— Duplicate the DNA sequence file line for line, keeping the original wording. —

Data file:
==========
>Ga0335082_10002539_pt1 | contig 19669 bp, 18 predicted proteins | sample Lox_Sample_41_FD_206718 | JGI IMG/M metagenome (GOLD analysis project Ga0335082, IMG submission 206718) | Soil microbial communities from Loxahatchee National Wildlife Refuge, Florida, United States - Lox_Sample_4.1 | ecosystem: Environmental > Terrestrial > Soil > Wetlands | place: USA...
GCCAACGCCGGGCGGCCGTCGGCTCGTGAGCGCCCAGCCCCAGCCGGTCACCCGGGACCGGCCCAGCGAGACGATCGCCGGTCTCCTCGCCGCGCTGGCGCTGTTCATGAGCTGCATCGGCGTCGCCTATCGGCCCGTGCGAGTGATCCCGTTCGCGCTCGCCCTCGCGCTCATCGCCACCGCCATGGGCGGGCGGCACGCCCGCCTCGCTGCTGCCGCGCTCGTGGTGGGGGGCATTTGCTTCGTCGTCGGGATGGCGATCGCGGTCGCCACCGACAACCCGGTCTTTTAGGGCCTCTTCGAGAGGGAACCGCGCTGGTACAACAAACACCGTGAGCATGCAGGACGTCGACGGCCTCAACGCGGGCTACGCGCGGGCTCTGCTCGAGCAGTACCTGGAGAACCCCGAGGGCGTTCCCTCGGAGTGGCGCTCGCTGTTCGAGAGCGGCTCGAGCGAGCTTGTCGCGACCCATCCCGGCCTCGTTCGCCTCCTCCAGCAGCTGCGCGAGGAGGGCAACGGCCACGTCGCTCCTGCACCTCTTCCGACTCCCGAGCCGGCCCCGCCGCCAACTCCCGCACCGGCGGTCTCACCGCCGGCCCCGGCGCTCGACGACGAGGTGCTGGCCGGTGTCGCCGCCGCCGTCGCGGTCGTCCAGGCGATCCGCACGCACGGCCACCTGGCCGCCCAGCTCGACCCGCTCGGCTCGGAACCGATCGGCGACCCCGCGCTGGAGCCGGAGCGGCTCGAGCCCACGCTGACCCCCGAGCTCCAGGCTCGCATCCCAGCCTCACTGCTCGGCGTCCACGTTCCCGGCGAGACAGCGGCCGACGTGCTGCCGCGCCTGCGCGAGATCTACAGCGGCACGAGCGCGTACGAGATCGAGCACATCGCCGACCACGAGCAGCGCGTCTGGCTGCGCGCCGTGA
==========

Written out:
>Ga0335082_10002539_pt1 | contig 19669 bp, 18 predicted proteins | sample Lox_Sample_41_FD_206718 | JGI IMG/M metagenome (GOLD analysis project Ga0335082, IMG submission 206718) | Soil microbial communities from Loxahatchee National Wildlife Refuge, Florida, United States - Lox_Sample_4.1 | ecosystem: Environmental > Terrestrial > Soil > Wetlands | place: USA...
GCCAACGCCGGGCGGCCGTCGGCTCGTGAGCGCCCAGCCCCAGCCGGTCACCCGGGACCGGCCCAGCGAGACGATCGCCGGTCTCCTCGCCGCGCTGGCGCTGTTCATGAGCTGCATCGGCGTCGCCTATCGGCCCGTGCGAGTGATCCCGTTCGCGCTCGCCCTCGCGCTCATCGCCACCGCCATGGGCGGGCGGCACGCCCGCCTCGCTGCTGCCGCGCTCGTGGTGGGGGGCATTTGCTTCGTCGTCGGGATGGCGATCGCGGTCGCCACCGACAACCCGGTCTTTTAGGGCCTCTTCGAGAGGGAACCGCGCTGGTACAACAAACACCGTGAGCATGCAGGACGTCGACGGCCTCAACGCGGGCTACGCGCGGGCTCTGCTCGAGCAGTACCTGGAGAACCCCGAGGGCGTTCCCTCGGAGTGGCGCTCGCTGTTCGAGAGCGGCTCGAGCGAGCTTGTCGCGACCCATCCCGGCCTCGTTCGCCTCCTCCAGCAGCTGCGCGAGGAGGGCAACGGCCACGTCGCTCCTGCACCTCTTCCGACTCCCGAGCCGGCCCCGCCGCCAACTCCCGCACCGGCGGTCTCACCGCCGGCCCCGGCGCTCGACGACGAGGTGCTGGCCGGTGTCGCCGCCGCCGTCGCGGTCGTCCAGGCGATCCGCACGCACGGCCACCTGGCCGCCCAGCTCGACCCGCTCGGCTCGGAACCGATCGGCGACCCCGCGCTGGAGCCGGAGCGGCTCGAGCCCACGCTGACCCCCGAGCTCCAGGCTCGCATCCCAGCCTCACTGCTCGGCGTCCACGTTCCCGGCGAGACAGCGGCCGACGTGCTGCCGCGCCTGCGCGAGATCTACAGCGGCACGAGCGCGTACGAGATCGAGCACATCGCCGACCACGAGCAGCGCGTCTGGCTGCGCGCCGTGA